The inevitable result of digital transformation is the merging of business and technology. When it comes to fraud and security, that merger needs to happen sooner rather than later; before malicious actors ensure there is no later by bankrupting the business’ balance sheet.
No one will be surprised to learn that fraud is a problem for everyone – consumers and businesses alike. On the consumer side, the US Federal Trade Commission reports that “consumers reported losing more than $5.8 billion to fraud in 2021, an increase of more than 70 percent over the previous year.” For business, the costs are staggering. A 2022 PwC report found that “46% of surveyed organizations reported experiencing some form of fraud or other economic crime within the last 24 months.” While more large businesses (greater than $10B revenue) tend to suffer the consequences more often than smaller businesses, both paid dearly with costs per incident in the millions no matter the size of the business.
Stopping fraud is not only good for consumers but also for business.
Unfortunately, the increasing frequency with which malicious actors carry out fraud campaigns against business makes that challenging. It’s no wonder that nearly 60% of CFOs plan to increase anti-fraud investments – with a focus on anti-fraud technology - over the next year.
The savvy CFO should also connect with their friendly cybersecurity teams and consider the benefits of security and anti-fraud teams collaborating – especially on the use of technology to combat fraud. The more business relies on technology to engage with customers, process payments, and manage personal information, the more they need to rely on technology to secure those activities.
This is paramount in our digital-as-default world. With payments and finance and commerce increasingly conducted via digital channels, the opportunities for fraud are nearly limitless. 80% of respondents to a survey conducted by the Association of Certified Fraud Examiners (ACFE) and Grant Thornton anticipate growth in cyber-fraud and social engineering. "Other risks projected to see large increases include identity crime (e.g., identity theft, synthetic identity schemes, and account takeovers), unemployment fraud, and payment fraud (e.g., credit card fraud and fraudulent mobile payments).”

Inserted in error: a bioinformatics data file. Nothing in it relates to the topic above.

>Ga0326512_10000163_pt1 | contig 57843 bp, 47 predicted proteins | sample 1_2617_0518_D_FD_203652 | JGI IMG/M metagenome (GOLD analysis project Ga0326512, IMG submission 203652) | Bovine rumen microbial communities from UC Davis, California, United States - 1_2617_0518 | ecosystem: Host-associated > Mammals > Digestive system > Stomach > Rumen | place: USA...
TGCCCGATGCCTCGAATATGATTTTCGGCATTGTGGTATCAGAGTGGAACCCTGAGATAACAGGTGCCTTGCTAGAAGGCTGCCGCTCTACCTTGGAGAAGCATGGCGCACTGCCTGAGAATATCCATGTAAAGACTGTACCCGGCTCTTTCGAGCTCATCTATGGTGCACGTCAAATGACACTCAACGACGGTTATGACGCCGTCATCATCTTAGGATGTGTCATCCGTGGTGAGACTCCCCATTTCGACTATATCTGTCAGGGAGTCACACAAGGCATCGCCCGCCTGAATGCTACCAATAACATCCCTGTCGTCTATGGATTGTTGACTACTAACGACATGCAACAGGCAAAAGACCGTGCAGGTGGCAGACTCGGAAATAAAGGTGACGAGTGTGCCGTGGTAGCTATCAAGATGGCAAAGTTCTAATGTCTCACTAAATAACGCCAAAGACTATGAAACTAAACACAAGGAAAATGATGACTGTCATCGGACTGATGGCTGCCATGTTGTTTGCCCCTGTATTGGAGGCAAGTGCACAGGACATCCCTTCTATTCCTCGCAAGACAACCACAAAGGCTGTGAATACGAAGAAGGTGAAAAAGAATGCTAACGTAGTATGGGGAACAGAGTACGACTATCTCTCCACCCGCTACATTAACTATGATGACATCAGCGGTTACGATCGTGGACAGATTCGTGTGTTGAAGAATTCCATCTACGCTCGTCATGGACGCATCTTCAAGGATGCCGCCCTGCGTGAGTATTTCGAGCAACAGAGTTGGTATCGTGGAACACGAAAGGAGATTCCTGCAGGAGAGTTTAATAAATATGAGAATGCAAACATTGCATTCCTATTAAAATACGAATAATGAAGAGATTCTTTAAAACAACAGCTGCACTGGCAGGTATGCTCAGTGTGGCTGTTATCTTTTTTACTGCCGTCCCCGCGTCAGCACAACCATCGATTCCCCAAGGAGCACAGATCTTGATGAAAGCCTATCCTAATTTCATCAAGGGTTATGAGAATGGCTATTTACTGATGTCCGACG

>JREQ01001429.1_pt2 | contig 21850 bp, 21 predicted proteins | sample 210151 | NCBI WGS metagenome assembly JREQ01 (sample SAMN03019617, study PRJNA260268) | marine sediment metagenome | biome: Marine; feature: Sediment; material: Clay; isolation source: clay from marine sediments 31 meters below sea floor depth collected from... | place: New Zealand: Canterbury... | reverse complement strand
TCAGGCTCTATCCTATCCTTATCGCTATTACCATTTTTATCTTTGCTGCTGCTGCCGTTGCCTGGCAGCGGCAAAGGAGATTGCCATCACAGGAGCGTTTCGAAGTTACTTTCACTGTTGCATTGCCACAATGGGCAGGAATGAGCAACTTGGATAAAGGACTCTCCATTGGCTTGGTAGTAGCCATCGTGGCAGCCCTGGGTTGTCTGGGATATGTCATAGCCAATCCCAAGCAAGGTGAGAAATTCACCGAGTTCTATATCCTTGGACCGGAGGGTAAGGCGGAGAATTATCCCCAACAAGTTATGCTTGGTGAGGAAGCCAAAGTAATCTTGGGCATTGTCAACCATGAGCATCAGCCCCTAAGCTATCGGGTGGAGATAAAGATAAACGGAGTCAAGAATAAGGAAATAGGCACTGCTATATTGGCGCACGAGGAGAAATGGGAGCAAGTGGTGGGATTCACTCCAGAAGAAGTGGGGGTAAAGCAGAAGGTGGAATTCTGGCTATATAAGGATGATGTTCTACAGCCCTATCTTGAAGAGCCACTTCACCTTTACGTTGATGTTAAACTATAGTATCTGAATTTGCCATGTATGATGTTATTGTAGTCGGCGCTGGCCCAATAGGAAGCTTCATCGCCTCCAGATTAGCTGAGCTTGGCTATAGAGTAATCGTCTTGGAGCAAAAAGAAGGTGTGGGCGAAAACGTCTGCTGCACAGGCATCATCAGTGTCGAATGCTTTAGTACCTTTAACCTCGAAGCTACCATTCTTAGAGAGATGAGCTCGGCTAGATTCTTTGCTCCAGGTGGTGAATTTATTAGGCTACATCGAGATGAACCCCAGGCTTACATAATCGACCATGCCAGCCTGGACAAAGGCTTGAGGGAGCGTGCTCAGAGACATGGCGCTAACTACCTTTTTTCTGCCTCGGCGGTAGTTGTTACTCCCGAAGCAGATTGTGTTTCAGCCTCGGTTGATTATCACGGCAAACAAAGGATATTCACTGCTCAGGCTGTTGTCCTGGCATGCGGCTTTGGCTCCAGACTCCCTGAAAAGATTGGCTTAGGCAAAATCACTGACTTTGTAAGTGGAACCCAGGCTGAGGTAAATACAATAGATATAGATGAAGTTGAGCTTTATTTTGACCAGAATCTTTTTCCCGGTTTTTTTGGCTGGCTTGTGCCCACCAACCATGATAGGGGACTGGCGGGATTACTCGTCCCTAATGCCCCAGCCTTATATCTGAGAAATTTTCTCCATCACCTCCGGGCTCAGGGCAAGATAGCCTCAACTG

Malicious actors know security and anti-fraud teams usually operate in silos. The former generally sits on the IT side while anti-fraud sits squarely on the business side. This allows bad actors to find the gaps between them and slip in to execute attacks with alarming success.
One of the ways security and anti-fraud teams can better collaborate is to better communicate, especially when it comes to the digital signals that can be a portent of imminent fraud.
Real-time insights are better than rules
Malicious actors are evil geniuses at figuring out what behaviors and actions will trigger the attention of anti-fraud systems and teams - and avoid them. If an idling session triggers an anti-fraud action, fraudsters will make sure the session remains active. If typing too fast – or too slow - might alert a system to possible fraud, bad actors will be certain that keystrokes occur at just the right speed.
But they can’t avoid generating digital signals that, when properly analyzed by security solutions and teams, identify them as what they are: indicators of possible fraud. That’s because rules in firewalls and anti-fraud services attempt to anticipate – and prevent – suspicious behavior, but digital signals offer real-time insight into behavior that exposes what fraudsters are actually doing. Cybersecurity solutions can infer risk from actual behavior and technology characteristics that can’t be hidden by adjusting keystrokes or spoofing meta-data.
Consider that anti-fraud solutions and teams are rarely notified of credential stuffing attacks, even though they often precede a successful account takeover that ultimately winds up as another fraud statistic. Communication across teams could circumvent hours of investigation and well-intentioned but ineffective mitigations.
But to have an impact on fraud, those insights need to be shared with the people who can do something about it. In a digital world, fraud and security teams should be partners.
This is not peculiar to anti-fraud efforts; every digital business will have teams whose goals intersect at the roads of business and technology. Sharing the right information at the right time is critical to success, whether the goal is optimizing performance for an extraordinary digital experience or protecting customers and the business from fraud with robust security solutions.
That’s why in a digital world, anti-fraud and security should be partners.